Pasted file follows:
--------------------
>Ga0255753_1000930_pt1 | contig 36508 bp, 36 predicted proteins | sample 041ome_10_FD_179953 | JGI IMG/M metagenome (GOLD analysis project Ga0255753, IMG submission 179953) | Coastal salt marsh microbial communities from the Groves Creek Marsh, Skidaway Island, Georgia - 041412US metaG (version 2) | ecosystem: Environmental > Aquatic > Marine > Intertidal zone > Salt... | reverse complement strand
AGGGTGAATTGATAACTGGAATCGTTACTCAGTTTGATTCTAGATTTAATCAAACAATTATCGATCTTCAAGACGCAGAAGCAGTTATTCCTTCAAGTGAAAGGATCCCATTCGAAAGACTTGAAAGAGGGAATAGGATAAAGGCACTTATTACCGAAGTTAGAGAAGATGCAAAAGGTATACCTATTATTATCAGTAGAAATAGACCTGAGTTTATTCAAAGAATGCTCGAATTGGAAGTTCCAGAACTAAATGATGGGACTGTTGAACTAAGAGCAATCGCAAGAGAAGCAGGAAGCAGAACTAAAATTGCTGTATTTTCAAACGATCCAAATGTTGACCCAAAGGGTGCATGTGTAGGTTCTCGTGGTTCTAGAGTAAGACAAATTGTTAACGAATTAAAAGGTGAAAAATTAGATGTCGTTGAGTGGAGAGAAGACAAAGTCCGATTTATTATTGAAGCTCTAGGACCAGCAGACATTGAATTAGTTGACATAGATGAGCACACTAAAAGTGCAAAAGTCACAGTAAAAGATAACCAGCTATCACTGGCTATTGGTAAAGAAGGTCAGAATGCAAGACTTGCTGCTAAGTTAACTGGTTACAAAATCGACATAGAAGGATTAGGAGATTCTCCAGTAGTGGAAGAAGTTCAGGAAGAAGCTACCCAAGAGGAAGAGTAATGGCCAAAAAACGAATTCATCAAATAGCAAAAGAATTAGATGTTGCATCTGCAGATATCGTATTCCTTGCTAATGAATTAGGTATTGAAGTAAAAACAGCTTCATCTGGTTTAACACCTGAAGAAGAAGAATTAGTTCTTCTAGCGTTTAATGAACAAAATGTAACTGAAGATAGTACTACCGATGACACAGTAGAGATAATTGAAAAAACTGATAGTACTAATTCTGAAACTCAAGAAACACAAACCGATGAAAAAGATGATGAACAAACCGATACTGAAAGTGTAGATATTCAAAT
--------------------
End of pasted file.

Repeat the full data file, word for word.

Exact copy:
>Ga0255753_1000930_pt1 | contig 36508 bp, 36 predicted proteins | sample 041ome_10_FD_179953 | JGI IMG/M metagenome (GOLD analysis project Ga0255753, IMG submission 179953) | Coastal salt marsh microbial communities from the Groves Creek Marsh, Skidaway Island, Georgia - 041412US metaG (version 2) | ecosystem: Environmental > Aquatic > Marine > Intertidal zone > Salt... | reverse complement strand
AGGGTGAATTGATAACTGGAATCGTTACTCAGTTTGATTCTAGATTTAATCAAACAATTATCGATCTTCAAGACGCAGAAGCAGTTATTCCTTCAAGTGAAAGGATCCCATTCGAAAGACTTGAAAGAGGGAATAGGATAAAGGCACTTATTACCGAAGTTAGAGAAGATGCAAAAGGTATACCTATTATTATCAGTAGAAATAGACCTGAGTTTATTCAAAGAATGCTCGAATTGGAAGTTCCAGAACTAAATGATGGGACTGTTGAACTAAGAGCAATCGCAAGAGAAGCAGGAAGCAGAACTAAAATTGCTGTATTTTCAAACGATCCAAATGTTGACCCAAAGGGTGCATGTGTAGGTTCTCGTGGTTCTAGAGTAAGACAAATTGTTAACGAATTAAAAGGTGAAAAATTAGATGTCGTTGAGTGGAGAGAAGACAAAGTCCGATTTATTATTGAAGCTCTAGGACCAGCAGACATTGAATTAGTTGACATAGATGAGCACACTAAAAGTGCAAAAGTCACAGTAAAAGATAACCAGCTATCACTGGCTATTGGTAAAGAAGGTCAGAATGCAAGACTTGCTGCTAAGTTAACTGGTTACAAAATCGACATAGAAGGATTAGGAGATTCTCCAGTAGTGGAAGAAGTTCAGGAAGAAGCTACCCAAGAGGAAGAGTAATGGCCAAAAAACGAATTCATCAAATAGCAAAAGAATTAGATGTTGCATCTGCAGATATCGTATTCCTTGCTAATGAATTAGGTATTGAAGTAAAAACAGCTTCATCTGGTTTAACACCTGAAGAAGAAGAATTAGTTCTTCTAGCGTTTAATGAACAAAATGTAACTGAAGATAGTACTACCGATGACACAGTAGAGATAATTGAAAAAACTGATAGTACTAATTCTGAAACTCAAGAAACACAAACCGATGAAAAAGATGATGAACAAACCGATACTGAAAGTGTAGATATTCAAAT